Stephen Tobolowsky's Birthday Party Movie Review
Make this 16.
Robert Brinkman, a long-time cinematographer, brings us a quirky documentary about a man whose name you may not know but whose face you certainly do. ("Ned! Ryerson!" Groundhog Day? Now you have a mental picture.)
The film is 98 percent consumed with Tobolowsky talking about himself, presumably at the urging of Brinkman, who opens the film by announcing that he finds his old friend so fascinating he just had to make this film.
And sure enough, it is. Tobolowsky offers a running commentary on his life, a story which includes everything we could possibly want to know about kidney stones, dolphins, doing drugs, "being cool," being held hostage at gunpoint in a grocery store, and, of course, the Hollywood scene. They're all surprisingly, shockingly, enthralling: His tale of being eaten by animatronic "piranhas" in Bird on a Wire alone is enough to really make me want to see the film again.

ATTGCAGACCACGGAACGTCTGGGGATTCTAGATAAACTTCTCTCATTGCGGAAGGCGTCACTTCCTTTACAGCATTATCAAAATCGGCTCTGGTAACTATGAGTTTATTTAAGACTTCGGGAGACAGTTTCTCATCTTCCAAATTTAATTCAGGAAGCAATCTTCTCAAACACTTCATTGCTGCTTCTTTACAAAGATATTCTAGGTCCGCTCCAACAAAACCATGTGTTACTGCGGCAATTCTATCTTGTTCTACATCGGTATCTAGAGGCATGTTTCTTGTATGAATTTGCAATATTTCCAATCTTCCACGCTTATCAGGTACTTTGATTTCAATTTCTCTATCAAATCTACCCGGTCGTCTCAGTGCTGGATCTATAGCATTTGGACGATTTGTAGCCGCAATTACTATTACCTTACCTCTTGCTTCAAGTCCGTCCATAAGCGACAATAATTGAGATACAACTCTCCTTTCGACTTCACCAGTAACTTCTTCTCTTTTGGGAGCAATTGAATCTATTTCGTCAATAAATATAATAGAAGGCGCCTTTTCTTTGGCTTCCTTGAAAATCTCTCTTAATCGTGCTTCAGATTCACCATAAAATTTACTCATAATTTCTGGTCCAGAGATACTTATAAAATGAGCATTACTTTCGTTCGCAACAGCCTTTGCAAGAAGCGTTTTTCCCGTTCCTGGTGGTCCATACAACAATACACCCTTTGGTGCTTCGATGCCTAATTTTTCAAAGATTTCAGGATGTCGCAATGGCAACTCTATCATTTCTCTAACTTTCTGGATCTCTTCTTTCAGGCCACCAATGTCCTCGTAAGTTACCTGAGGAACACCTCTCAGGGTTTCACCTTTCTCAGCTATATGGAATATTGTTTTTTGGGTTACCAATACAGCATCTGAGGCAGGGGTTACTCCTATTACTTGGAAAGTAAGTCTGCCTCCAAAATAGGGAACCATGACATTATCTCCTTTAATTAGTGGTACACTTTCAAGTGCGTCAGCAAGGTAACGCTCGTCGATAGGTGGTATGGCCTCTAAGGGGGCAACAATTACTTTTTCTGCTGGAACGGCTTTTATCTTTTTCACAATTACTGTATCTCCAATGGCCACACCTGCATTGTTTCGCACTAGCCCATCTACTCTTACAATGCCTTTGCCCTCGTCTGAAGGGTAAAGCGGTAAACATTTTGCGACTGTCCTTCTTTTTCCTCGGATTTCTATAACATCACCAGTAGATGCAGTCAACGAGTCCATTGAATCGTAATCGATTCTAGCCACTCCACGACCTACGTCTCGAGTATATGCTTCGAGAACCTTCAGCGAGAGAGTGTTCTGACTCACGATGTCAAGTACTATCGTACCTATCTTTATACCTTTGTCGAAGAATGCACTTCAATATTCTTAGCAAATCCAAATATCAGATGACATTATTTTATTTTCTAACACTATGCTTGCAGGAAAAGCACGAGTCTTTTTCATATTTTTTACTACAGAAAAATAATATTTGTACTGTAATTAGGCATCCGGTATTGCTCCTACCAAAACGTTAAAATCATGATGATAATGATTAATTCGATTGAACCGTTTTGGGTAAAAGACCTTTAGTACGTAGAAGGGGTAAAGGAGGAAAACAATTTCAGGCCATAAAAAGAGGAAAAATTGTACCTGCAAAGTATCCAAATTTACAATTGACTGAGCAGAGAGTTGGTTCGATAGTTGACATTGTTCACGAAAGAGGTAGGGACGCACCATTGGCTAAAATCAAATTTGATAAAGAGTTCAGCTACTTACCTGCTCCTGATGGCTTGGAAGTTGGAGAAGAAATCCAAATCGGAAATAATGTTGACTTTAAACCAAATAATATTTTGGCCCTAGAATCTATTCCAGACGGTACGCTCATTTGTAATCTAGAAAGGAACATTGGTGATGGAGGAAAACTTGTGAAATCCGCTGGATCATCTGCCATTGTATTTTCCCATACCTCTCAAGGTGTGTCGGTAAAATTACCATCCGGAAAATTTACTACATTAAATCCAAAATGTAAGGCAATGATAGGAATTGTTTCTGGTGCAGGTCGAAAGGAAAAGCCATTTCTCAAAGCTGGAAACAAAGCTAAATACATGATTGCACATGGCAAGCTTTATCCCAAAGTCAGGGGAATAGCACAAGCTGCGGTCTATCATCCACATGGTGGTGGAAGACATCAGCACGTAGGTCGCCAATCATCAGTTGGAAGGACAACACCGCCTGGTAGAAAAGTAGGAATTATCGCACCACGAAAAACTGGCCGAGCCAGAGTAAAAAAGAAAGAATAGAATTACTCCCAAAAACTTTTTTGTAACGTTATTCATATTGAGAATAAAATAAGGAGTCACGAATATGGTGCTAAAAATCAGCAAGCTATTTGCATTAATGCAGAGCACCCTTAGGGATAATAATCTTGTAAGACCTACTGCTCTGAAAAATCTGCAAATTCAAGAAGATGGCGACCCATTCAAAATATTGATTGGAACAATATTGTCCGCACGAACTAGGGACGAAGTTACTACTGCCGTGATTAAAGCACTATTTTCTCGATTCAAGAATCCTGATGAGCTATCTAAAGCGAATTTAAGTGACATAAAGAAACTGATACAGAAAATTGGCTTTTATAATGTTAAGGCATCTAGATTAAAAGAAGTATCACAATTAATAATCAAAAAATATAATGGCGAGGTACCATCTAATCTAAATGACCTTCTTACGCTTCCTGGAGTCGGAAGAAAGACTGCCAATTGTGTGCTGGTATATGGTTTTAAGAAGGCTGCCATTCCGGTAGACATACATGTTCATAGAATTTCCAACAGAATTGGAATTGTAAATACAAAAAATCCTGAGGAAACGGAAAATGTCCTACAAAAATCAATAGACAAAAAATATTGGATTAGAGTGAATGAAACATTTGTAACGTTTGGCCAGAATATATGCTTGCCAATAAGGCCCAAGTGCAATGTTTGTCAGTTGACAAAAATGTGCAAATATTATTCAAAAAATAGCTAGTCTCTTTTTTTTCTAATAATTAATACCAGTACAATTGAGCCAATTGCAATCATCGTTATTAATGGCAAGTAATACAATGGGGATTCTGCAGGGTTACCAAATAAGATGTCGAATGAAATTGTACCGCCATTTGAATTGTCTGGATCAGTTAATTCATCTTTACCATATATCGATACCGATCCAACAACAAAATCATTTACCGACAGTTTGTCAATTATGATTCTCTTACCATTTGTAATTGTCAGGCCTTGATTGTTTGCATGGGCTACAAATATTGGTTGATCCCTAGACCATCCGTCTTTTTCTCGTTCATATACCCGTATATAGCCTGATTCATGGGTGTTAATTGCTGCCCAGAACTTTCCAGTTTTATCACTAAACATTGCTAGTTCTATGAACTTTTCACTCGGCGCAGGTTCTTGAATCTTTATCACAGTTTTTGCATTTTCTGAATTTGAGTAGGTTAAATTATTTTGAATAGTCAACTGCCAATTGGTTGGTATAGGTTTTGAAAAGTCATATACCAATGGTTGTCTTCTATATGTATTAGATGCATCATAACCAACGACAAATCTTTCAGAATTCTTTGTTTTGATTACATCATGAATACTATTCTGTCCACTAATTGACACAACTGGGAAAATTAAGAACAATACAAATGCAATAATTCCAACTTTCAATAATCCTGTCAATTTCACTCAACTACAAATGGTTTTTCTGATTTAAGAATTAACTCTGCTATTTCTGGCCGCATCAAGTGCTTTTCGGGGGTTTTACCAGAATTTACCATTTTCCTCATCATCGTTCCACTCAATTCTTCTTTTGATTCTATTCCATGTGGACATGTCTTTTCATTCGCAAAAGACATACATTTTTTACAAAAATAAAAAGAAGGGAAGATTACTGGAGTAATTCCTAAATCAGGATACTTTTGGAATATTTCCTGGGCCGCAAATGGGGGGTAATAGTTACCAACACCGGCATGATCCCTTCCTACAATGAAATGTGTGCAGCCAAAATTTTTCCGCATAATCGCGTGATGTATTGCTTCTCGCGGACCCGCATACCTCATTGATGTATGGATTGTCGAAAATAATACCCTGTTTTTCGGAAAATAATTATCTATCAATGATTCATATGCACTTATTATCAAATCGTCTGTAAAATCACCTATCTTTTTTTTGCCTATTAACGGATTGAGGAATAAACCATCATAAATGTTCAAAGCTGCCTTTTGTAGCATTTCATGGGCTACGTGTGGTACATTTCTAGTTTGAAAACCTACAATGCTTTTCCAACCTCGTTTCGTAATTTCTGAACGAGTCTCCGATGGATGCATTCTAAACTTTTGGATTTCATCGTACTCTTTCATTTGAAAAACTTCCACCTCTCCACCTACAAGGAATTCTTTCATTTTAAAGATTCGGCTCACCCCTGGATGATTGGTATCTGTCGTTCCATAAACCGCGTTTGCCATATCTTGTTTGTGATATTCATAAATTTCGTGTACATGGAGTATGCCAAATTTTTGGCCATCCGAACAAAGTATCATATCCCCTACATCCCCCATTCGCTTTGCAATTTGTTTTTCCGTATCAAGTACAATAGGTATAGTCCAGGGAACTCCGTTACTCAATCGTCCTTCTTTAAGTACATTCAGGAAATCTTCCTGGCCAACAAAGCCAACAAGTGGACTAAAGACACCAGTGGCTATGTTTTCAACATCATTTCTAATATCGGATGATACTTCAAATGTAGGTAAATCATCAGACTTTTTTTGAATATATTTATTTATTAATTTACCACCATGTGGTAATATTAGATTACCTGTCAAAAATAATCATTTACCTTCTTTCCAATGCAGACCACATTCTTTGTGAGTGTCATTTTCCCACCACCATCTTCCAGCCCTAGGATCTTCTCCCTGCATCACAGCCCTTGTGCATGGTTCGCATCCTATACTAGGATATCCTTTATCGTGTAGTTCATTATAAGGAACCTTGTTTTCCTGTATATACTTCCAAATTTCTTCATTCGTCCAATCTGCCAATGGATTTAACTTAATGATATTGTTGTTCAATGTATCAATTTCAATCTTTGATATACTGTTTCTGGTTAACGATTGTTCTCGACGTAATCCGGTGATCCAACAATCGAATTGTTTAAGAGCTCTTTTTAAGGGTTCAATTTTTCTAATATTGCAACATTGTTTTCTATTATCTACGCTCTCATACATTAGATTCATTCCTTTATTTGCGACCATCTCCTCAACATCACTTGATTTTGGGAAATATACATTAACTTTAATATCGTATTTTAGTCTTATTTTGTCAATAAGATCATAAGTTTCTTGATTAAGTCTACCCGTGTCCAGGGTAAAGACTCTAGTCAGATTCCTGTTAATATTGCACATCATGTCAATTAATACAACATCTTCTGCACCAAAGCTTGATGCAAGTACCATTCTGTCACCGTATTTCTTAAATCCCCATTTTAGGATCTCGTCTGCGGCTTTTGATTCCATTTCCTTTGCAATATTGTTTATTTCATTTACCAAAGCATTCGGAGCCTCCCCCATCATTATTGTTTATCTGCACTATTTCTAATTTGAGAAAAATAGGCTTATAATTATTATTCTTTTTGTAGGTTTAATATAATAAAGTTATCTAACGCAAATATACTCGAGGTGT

And yes, there's a birthday party. These monologues are delivered first while Tobolowsky is seen barbecuing sausages, then sitting in his living room surrounded by friends, then outside. His pals just stare and nod and laugh when they're supposed to. That's the one false move in the film: Its editing is strangely choppy, giving the impression that any time someone else in the room might have made a comment, Brinkman edited it out. It's just one Tobolowsky story jerkily jumping into another one. A handful of outtakes are offered between tales, mostly old friends and relatives offering a brief comment about how great Stephen is. Then it's right back to more Tobolowskyvision.
Imagine My Dinner with Andre without Wallace Shawn and you've got a pretty good idea what Stephen Tobolowsky's Birthday Party is like. But remember how important Shawn was as the foil to Andre Gregory's stories and you'll know how much more promise the film could have delivered on.
Give it a whirl. You won't see anything else like it this year.